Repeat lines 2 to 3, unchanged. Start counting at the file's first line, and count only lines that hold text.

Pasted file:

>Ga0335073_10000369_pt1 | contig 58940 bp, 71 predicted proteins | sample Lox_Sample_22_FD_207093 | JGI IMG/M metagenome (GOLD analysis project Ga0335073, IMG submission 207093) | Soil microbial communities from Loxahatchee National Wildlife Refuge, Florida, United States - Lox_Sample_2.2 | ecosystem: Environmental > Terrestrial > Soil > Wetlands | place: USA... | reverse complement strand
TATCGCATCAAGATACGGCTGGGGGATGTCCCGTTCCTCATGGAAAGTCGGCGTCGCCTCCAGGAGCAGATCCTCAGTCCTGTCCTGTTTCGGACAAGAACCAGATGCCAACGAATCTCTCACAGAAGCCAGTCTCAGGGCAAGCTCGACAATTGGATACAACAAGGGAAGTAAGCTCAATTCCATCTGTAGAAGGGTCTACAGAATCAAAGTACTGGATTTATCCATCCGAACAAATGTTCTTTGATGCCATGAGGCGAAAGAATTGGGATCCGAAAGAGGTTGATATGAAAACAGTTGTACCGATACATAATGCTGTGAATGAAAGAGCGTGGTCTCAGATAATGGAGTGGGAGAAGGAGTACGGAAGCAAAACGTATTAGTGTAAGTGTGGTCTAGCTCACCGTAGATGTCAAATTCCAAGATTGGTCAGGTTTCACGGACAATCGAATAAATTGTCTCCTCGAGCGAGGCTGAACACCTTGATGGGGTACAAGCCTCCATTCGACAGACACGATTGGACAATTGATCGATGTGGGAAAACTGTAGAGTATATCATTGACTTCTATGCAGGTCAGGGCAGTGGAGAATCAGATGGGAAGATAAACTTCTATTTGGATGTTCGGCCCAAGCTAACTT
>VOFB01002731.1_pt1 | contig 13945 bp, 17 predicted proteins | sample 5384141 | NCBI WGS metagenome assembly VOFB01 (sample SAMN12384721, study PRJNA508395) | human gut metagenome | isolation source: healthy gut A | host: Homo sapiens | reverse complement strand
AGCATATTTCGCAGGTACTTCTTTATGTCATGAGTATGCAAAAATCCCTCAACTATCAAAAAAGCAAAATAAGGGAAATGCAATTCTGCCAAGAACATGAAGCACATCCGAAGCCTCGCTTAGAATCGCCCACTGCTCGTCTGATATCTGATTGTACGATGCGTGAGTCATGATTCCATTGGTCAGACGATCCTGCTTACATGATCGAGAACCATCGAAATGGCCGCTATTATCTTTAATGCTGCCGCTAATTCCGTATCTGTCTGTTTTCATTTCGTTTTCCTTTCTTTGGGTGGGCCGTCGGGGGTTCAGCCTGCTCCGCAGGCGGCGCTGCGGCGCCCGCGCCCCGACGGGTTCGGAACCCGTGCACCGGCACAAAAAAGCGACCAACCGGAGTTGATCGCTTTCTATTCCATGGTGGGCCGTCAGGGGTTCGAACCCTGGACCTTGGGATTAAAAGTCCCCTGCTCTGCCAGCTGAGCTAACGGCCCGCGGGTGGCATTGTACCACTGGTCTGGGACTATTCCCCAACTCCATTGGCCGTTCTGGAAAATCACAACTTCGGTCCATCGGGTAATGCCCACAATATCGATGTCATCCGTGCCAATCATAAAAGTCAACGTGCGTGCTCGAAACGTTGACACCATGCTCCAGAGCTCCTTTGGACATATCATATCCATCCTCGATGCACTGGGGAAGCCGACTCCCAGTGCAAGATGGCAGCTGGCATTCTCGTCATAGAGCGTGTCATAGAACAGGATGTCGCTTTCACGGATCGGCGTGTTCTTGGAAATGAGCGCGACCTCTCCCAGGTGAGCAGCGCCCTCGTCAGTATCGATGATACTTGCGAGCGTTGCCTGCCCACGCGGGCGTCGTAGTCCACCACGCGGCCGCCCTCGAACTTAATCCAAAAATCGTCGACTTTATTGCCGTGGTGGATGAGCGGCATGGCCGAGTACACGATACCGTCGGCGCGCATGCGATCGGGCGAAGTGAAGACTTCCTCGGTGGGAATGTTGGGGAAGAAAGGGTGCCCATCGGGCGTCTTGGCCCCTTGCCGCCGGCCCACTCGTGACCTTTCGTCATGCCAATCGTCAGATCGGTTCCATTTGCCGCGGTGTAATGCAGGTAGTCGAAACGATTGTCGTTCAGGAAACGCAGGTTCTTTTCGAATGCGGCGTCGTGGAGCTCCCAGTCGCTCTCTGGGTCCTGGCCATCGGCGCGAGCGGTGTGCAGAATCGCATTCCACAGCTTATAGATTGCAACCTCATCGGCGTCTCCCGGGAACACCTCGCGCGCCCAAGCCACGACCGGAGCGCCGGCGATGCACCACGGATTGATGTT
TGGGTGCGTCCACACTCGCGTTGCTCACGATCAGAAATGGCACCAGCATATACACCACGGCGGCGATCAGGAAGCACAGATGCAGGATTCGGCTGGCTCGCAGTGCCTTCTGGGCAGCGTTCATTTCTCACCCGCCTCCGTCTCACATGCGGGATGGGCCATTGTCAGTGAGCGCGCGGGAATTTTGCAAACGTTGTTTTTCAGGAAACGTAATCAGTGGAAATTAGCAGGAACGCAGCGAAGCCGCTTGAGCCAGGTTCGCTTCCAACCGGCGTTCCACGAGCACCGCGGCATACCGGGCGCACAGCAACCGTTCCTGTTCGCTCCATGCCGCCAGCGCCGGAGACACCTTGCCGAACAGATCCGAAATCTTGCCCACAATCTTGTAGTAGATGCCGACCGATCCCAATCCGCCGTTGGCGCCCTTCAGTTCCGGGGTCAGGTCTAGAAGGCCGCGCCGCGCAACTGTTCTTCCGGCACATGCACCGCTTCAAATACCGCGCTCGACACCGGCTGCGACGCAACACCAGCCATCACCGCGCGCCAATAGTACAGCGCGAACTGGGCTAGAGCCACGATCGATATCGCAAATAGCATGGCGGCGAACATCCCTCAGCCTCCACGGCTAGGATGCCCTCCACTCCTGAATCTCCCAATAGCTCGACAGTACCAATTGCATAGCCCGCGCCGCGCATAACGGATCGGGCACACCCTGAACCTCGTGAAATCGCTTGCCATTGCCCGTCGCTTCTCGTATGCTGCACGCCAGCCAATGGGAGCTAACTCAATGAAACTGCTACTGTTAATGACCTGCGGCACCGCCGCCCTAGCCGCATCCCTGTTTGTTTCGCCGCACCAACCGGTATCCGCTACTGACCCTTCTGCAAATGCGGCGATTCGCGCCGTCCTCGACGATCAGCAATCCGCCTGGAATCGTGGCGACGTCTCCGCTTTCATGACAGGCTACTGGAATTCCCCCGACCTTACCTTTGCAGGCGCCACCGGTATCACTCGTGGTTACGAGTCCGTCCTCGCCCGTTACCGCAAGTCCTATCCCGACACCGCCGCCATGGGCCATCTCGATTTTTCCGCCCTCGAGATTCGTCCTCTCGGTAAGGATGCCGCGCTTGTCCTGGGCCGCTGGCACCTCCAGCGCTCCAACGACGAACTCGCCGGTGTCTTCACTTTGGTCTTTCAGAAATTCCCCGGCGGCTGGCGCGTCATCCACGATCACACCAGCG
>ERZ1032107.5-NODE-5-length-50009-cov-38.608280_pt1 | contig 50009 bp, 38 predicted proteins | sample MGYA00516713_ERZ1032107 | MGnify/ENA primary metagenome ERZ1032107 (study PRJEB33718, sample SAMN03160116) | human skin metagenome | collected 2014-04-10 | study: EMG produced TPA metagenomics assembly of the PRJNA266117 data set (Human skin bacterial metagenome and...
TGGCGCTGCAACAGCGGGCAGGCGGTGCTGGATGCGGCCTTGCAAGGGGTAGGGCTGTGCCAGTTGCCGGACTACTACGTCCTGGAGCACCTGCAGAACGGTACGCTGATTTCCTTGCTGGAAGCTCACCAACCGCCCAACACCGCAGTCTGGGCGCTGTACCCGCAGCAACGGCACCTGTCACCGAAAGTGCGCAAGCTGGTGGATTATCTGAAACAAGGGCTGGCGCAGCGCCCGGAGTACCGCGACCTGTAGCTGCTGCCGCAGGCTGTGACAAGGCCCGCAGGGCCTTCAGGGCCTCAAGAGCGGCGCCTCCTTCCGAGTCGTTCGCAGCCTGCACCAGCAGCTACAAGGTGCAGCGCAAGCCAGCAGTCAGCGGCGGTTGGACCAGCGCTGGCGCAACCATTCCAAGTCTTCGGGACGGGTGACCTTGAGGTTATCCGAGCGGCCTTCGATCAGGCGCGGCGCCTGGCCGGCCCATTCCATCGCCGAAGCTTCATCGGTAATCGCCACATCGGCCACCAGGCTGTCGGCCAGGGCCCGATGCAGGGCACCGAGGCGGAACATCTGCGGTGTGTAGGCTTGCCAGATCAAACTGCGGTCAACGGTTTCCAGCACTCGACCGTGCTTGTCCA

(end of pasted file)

TATCGCATCAAGATACGGCTGGGGGATGTCCCGTTCCTCATGGAAAGTCGGCGTCGCCTCCAGGAGCAGATCCTCAGTCCTGTCCTGTTTCGGACAAGAACCAGATGCCAACGAATCTCTCACAGAAGCCAGTCTCAGGGCAAGCTCGACAATTGGATACAACAAGGGAAGTAAGCTCAATTCCATCTGTAGAAGGGTCTACAGAATCAAAGTACTGGATTTATCCATCCGAACAAATGTTCTTTGATGCCATGAGGCGAAAGAATTGGGATCCGAAAGAGGTTGATATGAAAACAGTTGTACCGATACATAATGCTGTGAATGAAAGAGCGTGGTCTCAGATAATGGAGTGGGAGAAGGAGTACGGAAGCAAAACGTATTAGTGTAAGTGTGGTCTAGCTCACCGTAGATGTCAAATTCCAAGATTGGTCAGGTTTCACGGACAATCGAATAAATTGTCTCCTCGAGCGAGGCTGAACACCTTGATGGGGTACAAGCCTCCATTCGACAGACACGATTGGACAATTGATCGATGTGGGAAAACTGTAGAGTATATCATTGACTTCTATGCAGGTCAGGGCAGTGGAGAATCAGATGGGAAGATAAACTTCTATTTGGATGTTCGGCCCAAGCTAACTT
>VOFB01002731.1_pt1 | contig 13945 bp, 17 predicted proteins | sample 5384141 | NCBI WGS metagenome assembly VOFB01 (sample SAMN12384721, study PRJNA508395) | human gut metagenome | isolation source: healthy gut A | host: Homo sapiens | reverse complement strand